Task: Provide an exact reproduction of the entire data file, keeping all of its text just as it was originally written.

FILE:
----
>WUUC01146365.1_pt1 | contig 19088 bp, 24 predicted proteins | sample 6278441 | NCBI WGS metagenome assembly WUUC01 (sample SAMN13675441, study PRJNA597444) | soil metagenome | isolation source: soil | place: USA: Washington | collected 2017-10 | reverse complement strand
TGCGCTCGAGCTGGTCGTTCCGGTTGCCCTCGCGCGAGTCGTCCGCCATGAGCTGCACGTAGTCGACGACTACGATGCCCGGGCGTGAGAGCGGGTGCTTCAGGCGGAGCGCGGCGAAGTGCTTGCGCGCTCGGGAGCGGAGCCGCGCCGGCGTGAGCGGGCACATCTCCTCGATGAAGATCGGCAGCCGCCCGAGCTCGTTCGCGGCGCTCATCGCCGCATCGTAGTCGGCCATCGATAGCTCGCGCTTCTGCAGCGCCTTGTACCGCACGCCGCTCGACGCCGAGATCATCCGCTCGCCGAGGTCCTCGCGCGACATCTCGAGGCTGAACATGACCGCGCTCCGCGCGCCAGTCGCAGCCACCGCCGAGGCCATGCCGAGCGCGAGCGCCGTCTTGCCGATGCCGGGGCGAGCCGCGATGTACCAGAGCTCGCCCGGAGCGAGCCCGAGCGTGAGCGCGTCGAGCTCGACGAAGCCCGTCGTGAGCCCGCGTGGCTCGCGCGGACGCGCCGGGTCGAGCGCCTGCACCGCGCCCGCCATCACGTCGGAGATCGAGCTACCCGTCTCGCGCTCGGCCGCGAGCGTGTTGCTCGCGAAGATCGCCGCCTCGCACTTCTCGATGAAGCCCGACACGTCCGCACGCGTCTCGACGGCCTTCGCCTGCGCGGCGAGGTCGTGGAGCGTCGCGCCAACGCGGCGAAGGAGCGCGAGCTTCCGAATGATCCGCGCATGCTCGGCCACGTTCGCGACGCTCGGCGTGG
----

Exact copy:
>WUUC01146365.1_pt1 | contig 19088 bp, 24 predicted proteins | sample 6278441 | NCBI WGS metagenome assembly WUUC01 (sample SAMN13675441, study PRJNA597444) | soil metagenome | isolation source: soil | place: USA: Washington | collected 2017-10 | reverse complement strand
TGCGCTCGAGCTGGTCGTTCCGGTTGCCCTCGCGCGAGTCGTCCGCCATGAGCTGCACGTAGTCGACGACTACGATGCCCGGGCGTGAGAGCGGGTGCTTCAGGCGGAGCGCGGCGAAGTGCTTGCGCGCTCGGGAGCGGAGCCGCGCCGGCGTGAGCGGGCACATCTCCTCGATGAAGATCGGCAGCCGCCCGAGCTCGTTCGCGGCGCTCATCGCCGCATCGTAGTCGGCCATCGATAGCTCGCGCTTCTGCAGCGCCTTGTACCGCACGCCGCTCGACGCCGAGATCATCCGCTCGCCGAGGTCCTCGCGCGACATCTCGAGGCTGAACATGACCGCGCTCCGCGCGCCAGTCGCAGCCACCGCCGAGGCCATGCCGAGCGCGAGCGCCGTCTTGCCGATGCCGGGGCGAGCCGCGATGTACCAGAGCTCGCCCGGAGCGAGCCCGAGCGTGAGCGCGTCGAGCTCGACGAAGCCCGTCGTGAGCCCGCGTGGCTCGCGCGGACGCGCCGGGTCGAGCGCCTGCACCGCGCCCGCCATCACGTCGGAGATCGAGCTACCCGTCTCGCGCTCGGCCGCGAGCGTGTTGCTCGCGAAGATCGCCGCCTCGCACTTCTCGATGAAGCCCGACACGTCCGCACGCGTCTCGACGGCCTTCGCCTGCGCGGCGAGGTCGTGGAGCGTCGCGCCAACGCGGCGAAGGAGCGCGAGCTTCCGAATGATCCGCGCATGCTCGGCCACGTTCGCGACGCTCGGCGTGG